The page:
Mesenteric Intestinal Ischemia
What is Mesenteric Intestinal Ischemia?
The mesenteric arteries supply blood to the large and small intestines. Mesenteric ischemia occurs when the blood cannot flow through one or more of these arteries as well as it should due to narrowing or blockage, and the intestines don’t receive the necessary oxygen to perform normally.
Mesenteric ischemia can be either chronic or acute. Chronic means that someone has had the condition and symptoms over a relatively long period of time. Acute means that the symptoms start abruptly and become very serious in a short period of time. Chronic mesenteric ischemia can progress without warning to acute mesenteric ischemia, sometimes very quickly.
Atherosclerosis is a disease in which plaque builds up inside your arteries and slows the amount of blood flowing through the arteries. Mesenteric ischemia is frequently caused by atherosclerosis.
Factors that may increase your chance of getting mesenteric ischemia include:
- Age 60 or older
- High cholesterol
- Low blood pressure
- Congestive heart failure
- Aortic dissection
- Coagulation disorders
Signs and symptoms of mesenteric ischemia may include:
- Severe abdominal pain
- Weight loss
Diagnosis & Treatment
To determine if someone has mesenteric ischemia, a health care provider will ask questions about general health, medical history and symptoms. Then they will perform a physical exam, specifically listening for sounds of blow flow in the carotid arteries. Blood pressure will be taken. If your health care provider suspects mesenteric ischemia, further diagnostic testing will be recommended to evaluate the bowel and circulation.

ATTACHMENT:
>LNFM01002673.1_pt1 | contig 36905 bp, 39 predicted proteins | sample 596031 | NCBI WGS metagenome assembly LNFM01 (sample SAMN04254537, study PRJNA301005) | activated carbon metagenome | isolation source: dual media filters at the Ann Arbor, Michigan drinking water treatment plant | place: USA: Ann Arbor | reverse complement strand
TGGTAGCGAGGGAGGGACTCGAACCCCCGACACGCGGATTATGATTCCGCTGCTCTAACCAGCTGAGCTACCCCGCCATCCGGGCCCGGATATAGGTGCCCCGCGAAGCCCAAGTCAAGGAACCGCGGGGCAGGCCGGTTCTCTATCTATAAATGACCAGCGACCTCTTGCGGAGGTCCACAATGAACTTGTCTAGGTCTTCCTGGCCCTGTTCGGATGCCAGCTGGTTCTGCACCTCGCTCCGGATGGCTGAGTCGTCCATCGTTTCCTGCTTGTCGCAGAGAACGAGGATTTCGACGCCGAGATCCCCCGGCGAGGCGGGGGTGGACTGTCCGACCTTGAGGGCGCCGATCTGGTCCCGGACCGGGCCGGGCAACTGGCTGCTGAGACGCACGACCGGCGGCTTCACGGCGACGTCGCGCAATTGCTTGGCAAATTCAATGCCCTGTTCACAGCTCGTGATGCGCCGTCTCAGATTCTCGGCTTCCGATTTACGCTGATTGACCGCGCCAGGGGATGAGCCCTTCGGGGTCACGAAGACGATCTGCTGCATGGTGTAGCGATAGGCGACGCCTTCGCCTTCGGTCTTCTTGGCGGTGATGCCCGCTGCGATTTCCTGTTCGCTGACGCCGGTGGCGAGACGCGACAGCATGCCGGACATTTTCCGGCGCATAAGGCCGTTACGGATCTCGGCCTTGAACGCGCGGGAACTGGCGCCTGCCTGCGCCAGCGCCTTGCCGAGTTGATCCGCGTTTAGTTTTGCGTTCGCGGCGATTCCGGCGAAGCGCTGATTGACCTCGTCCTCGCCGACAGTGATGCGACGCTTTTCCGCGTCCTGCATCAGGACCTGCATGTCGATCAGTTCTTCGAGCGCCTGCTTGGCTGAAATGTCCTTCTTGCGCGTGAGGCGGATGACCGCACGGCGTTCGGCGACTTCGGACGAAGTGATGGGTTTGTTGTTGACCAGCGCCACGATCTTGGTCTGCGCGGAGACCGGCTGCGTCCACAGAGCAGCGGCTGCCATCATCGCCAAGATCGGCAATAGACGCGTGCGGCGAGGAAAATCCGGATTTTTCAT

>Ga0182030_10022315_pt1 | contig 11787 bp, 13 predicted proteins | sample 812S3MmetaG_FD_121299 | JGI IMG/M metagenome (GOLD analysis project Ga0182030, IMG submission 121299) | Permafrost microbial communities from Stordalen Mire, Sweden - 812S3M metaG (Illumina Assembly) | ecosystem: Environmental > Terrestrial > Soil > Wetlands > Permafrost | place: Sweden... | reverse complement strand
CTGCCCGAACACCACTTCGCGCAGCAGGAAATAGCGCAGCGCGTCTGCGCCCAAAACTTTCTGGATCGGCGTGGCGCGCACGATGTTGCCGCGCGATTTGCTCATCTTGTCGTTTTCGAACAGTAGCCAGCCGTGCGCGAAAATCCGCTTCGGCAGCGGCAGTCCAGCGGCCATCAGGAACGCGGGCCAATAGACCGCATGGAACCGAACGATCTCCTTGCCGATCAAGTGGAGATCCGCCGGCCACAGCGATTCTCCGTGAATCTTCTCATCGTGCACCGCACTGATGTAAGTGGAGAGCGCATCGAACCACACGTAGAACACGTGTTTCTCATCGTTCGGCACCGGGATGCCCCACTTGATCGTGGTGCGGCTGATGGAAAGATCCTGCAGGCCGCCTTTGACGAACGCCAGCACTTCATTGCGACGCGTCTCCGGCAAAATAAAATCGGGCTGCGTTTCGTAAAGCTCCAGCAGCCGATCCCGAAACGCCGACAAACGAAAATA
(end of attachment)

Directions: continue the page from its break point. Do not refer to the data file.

The following procedures are offered at St. Elizabeth's Interventional Peripheral Vascular Lab for the treatment of mesenteric ischemia depending on a patient’s diagnosis:
- Catheter-based embolectomy/thrombectomy/thrombolysis. A series of terms used to describe the catheter-based removal of blood clots from vessels in either arteries or veins. The procedure(s) involve placing a catheter near or in the blood clot and actively removing it with suction/aspiration.
- Catheter-based Revascularization. These procedures involve a thin tube called a catheter, which is inserted into an artery. These procedures include:
- Balloon angioplasty. A balloon-tipped catheter is used to press plaque against the wall of the artery. This increases the amount of space for the blood to flow.
- Stenting. Usually done after angioplasty. A wire mesh tube is placed in a damaged artery. It will support the wall of the artery and keep it open.
- Atherectomy. Instruments are inserted via catheter. They are used to cut away and remove plaque so that blood can flow more easily.
You can reduce some of your risk factors for developing atherosclerosis by following these recommendations:
- Eat a healthy diet that is low in saturated fat and rich in whole grains, fruits and vegetables.
- Don't smoke. If you smoke, quit.
- Maintain a healthy weight.
- Begin a safe exercise program with the advice of your doctor.
- Seek treatment for high blood pressure, syphilis and other infections.